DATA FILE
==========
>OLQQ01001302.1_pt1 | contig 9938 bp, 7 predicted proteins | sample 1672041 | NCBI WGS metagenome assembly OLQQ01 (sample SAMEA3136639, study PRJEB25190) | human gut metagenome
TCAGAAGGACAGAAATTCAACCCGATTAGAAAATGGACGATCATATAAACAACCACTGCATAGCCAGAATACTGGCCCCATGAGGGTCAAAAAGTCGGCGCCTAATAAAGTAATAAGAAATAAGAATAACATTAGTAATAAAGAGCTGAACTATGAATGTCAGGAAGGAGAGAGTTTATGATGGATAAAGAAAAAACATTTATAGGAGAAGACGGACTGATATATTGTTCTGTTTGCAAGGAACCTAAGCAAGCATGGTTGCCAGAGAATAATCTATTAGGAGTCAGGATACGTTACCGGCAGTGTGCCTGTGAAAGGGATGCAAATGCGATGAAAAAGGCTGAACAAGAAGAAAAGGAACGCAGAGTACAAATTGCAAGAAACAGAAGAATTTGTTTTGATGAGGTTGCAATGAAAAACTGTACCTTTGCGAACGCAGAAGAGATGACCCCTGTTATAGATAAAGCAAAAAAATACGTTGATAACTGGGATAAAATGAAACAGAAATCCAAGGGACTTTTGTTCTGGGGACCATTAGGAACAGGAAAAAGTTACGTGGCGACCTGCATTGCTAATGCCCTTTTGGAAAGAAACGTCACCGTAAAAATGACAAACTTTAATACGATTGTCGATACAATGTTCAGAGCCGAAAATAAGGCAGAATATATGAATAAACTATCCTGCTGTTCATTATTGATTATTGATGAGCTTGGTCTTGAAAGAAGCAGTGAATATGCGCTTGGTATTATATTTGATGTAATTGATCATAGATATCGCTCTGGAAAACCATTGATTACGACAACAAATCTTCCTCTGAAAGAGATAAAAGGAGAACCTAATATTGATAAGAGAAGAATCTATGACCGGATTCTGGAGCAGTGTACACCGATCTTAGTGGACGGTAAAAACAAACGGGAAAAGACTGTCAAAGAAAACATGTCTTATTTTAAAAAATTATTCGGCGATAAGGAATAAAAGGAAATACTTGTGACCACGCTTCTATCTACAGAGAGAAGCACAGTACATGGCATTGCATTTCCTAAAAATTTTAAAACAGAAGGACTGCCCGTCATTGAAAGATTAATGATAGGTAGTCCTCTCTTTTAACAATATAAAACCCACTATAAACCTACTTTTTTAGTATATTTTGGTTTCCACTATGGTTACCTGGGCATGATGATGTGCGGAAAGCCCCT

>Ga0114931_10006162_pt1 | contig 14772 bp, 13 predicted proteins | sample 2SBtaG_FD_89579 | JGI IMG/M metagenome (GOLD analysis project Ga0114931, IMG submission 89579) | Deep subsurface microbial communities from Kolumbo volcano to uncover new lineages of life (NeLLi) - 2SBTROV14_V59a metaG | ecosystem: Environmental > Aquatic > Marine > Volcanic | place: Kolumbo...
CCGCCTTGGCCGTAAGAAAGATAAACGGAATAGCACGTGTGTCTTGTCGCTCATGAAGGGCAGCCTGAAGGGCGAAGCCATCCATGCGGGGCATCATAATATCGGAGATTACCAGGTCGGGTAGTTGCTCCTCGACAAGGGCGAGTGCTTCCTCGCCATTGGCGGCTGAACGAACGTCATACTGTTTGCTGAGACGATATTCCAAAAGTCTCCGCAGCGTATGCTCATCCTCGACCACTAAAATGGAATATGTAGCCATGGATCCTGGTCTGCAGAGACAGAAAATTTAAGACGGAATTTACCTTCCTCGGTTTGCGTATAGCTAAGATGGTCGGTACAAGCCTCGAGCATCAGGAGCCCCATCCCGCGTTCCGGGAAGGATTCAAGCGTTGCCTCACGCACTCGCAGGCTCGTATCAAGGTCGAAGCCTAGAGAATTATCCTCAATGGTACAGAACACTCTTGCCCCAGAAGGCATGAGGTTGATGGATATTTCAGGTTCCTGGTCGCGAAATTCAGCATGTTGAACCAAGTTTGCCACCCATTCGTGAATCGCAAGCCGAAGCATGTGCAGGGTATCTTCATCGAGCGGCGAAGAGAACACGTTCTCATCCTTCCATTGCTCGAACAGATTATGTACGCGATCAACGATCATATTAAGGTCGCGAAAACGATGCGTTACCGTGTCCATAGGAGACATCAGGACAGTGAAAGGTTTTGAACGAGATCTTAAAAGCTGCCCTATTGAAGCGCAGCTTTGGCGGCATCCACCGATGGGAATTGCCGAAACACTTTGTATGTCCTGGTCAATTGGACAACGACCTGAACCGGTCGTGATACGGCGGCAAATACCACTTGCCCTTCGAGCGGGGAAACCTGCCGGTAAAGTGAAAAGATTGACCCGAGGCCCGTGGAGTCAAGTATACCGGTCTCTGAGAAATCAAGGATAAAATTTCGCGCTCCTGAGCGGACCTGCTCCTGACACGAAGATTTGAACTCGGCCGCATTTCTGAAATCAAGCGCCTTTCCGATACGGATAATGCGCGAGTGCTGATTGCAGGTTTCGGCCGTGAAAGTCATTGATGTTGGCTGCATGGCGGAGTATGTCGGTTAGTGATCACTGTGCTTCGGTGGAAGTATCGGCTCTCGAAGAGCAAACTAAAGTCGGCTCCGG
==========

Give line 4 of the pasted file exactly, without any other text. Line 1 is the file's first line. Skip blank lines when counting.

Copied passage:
CCGCCTTGGCCGTAAGAAAGATAAACGGAATAGCACGTGTGTCTTGTCGCTCATGAAGGGCAGCCTGAAGGGCGAAGCCATCCATGCGGGGCATCATAATATCGGAGATTACCAGGTCGGGTAGTTGCTCCTCGACAAGGGCGAGTGCTTCCTCGCCATTGGCGGCTGAACGAACGTCATACTGTTTGCTGAGACGATATTCCAAAAGTCTCCGCAGCGTATGCTCATCCTCGACCACTAAAATGGAATATGTAGCCATGGATCCTGGTCTGCAGAGACAGAAAATTTAAGACGGAATTTACCTTCCTCGGTTTGCGTATAGCTAAGATGGTCGGTACAAGCCTCGAGCATCAGGAGCCCCATCCCGCGTTCCGGGAAGGATTCAAGCGTTGCCTCACGCACTCGCAGGCTCGTATCAAGGTCGAAGCCTAGAGAATTATCCTCAATGGTACAGAACACTCTTGCCCCAGAAGGCATGAGGTTGATGGATATTTCAGGTTCCTGGTCGCGAAATTCAGCATGTTGAACCAAGTTTGCCACCCATTCGTGAATCGCAAGCCGAAGCATGTGCAGGGTATCTTCATCGAGCGGCGAAGAGAACACGTTCTCATCCTTCCATTGCTCGAACAGATTATGTACGCGATCAACGATCATATTAAGGTCGCGAAAACGATGCGTTACCGTGTCCATAGGAGACATCAGGACAGTGAAAGGTTTTGAACGAGATCTTAAAAGCTGCCCTATTGAAGCGCAGCTTTGGCGGCATCCACCGATGGGAATTGCCGAAACACTTTGTATGTCCTGGTCAATTGGACAACGACCTGAACCGGTCGTGATACGGCGGCAAATACCACTTGCCCTTCGAGCGGGGAAACCTGCCGGTAAAGTGAAAAGATTGACCCGAGGCCCGTGGAGTCAAGTATACCGGTCTCTGAGAAATCAAGGATAAAATTTCGCGCTCCTGAGCGGACCTGCTCCTGACACGAAGATTTGAACTCGGCCGCATTTCTGAAATCAAGCGCCTTTCCGATACGGATAATGCGCGAGTGCTGATTGCAGGTTTCGGCCGTGAAAGTCATTGATGTTGGCTGCATGGCGGAGTATGTCGGTTAGTGATCACTGTGCTTCGGTGGAAGTATCGGCTCTCGAAGAGCAAACTAAAGTCGGCTCCGG